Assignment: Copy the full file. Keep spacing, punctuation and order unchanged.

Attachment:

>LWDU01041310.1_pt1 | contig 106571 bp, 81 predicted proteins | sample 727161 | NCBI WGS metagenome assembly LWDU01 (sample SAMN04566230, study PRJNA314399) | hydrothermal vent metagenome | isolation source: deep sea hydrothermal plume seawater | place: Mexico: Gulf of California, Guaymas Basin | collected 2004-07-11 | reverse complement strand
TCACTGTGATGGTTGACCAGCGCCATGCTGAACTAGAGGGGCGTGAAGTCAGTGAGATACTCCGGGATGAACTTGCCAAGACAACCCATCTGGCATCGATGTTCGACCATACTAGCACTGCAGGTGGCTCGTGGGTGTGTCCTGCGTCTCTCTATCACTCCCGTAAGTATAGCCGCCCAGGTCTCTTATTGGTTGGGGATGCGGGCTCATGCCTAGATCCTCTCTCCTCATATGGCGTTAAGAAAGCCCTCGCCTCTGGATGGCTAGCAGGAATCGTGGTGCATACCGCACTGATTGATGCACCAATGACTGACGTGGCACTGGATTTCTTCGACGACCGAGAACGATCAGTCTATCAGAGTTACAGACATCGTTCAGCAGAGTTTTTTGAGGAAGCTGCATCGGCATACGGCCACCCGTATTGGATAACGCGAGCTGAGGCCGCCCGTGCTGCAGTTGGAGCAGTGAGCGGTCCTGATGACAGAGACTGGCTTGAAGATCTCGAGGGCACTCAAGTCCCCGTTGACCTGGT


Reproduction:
>LWDU01041310.1_pt1 | contig 106571 bp, 81 predicted proteins | sample 727161 | NCBI WGS metagenome assembly LWDU01 (sample SAMN04566230, study PRJNA314399) | hydrothermal vent metagenome | isolation source: deep sea hydrothermal plume seawater | place: Mexico: Gulf of California, Guaymas Basin | collected 2004-07-11 | reverse complement strand
TCACTGTGATGGTTGACCAGCGCCATGCTGAACTAGAGGGGCGTGAAGTCAGTGAGATACTCCGGGATGAACTTGCCAAGACAACCCATCTGGCATCGATGTTCGACCATACTAGCACTGCAGGTGGCTCGTGGGTGTGTCCTGCGTCTCTCTATCACTCCCGTAAGTATAGCCGCCCAGGTCTCTTATTGGTTGGGGATGCGGGCTCATGCCTAGATCCTCTCTCCTCATATGGCGTTAAGAAAGCCCTCGCCTCTGGATGGCTAGCAGGAATCGTGGTGCATACCGCACTGATTGATGCACCAATGACTGACGTGGCACTGGATTTCTTCGACGACCGAGAACGATCAGTCTATCAGAGTTACAGACATCGTTCAGCAGAGTTTTTTGAGGAAGCTGCATCGGCATACGGCCACCCGTATTGGATAACGCGAGCTGAGGCCGCCCGTGCTGCAGTTGGAGCAGTGAGCGGTCCTGATGACAGAGACTGGCTTGAAGATCTCGAGGGCACTCAAGTCCCCGTTGACCTGGT